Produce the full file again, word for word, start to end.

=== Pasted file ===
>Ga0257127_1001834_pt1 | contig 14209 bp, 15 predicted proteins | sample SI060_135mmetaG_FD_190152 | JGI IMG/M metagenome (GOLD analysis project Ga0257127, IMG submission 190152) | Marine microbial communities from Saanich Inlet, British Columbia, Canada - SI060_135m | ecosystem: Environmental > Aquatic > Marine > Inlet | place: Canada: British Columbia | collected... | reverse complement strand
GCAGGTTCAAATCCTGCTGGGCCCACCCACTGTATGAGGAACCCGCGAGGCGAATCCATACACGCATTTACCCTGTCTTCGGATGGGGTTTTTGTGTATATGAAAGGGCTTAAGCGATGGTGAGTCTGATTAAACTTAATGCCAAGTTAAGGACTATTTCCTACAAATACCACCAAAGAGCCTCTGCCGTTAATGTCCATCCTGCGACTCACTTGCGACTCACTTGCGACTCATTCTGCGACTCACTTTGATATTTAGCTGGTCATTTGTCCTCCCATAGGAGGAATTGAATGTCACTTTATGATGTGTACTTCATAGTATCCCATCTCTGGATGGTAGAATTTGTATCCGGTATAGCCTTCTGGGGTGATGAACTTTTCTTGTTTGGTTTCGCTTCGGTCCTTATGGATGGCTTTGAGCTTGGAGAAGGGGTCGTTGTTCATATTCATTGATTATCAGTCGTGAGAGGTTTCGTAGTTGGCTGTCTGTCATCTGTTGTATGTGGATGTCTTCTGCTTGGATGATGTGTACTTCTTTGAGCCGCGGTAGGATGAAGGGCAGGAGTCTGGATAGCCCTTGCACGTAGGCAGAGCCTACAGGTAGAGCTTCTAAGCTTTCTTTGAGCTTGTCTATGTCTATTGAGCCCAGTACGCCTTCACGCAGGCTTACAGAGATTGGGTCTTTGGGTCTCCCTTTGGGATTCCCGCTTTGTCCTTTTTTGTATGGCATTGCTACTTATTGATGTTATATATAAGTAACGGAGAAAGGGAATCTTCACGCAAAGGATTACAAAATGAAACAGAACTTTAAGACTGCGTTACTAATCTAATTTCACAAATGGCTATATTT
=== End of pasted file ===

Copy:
>Ga0257127_1001834_pt1 | contig 14209 bp, 15 predicted proteins | sample SI060_135mmetaG_FD_190152 | JGI IMG/M metagenome (GOLD analysis project Ga0257127, IMG submission 190152) | Marine microbial communities from Saanich Inlet, British Columbia, Canada - SI060_135m | ecosystem: Environmental > Aquatic > Marine > Inlet | place: Canada: British Columbia | collected... | reverse complement strand
GCAGGTTCAAATCCTGCTGGGCCCACCCACTGTATGAGGAACCCGCGAGGCGAATCCATACACGCATTTACCCTGTCTTCGGATGGGGTTTTTGTGTATATGAAAGGGCTTAAGCGATGGTGAGTCTGATTAAACTTAATGCCAAGTTAAGGACTATTTCCTACAAATACCACCAAAGAGCCTCTGCCGTTAATGTCCATCCTGCGACTCACTTGCGACTCACTTGCGACTCATTCTGCGACTCACTTTGATATTTAGCTGGTCATTTGTCCTCCCATAGGAGGAATTGAATGTCACTTTATGATGTGTACTTCATAGTATCCCATCTCTGGATGGTAGAATTTGTATCCGGTATAGCCTTCTGGGGTGATGAACTTTTCTTGTTTGGTTTCGCTTCGGTCCTTATGGATGGCTTTGAGCTTGGAGAAGGGGTCGTTGTTCATATTCATTGATTATCAGTCGTGAGAGGTTTCGTAGTTGGCTGTCTGTCATCTGTTGTATGTGGATGTCTTCTGCTTGGATGATGTGTACTTCTTTGAGCCGCGGTAGGATGAAGGGCAGGAGTCTGGATAGCCCTTGCACGTAGGCAGAGCCTACAGGTAGAGCTTCTAAGCTTTCTTTGAGCTTGTCTATGTCTATTGAGCCCAGTACGCCTTCACGCAGGCTTACAGAGATTGGGTCTTTGGGTCTCCCTTTGGGATTCCCGCTTTGTCCTTTTTTGTATGGCATTGCTACTTATTGATGTTATATATAAGTAACGGAGAAAGGGAATCTTCACGCAAAGGATTACAAAATGAAACAGAACTTTAAGACTGCGTTACTAATCTAATTTCACAAATGGCTATATTT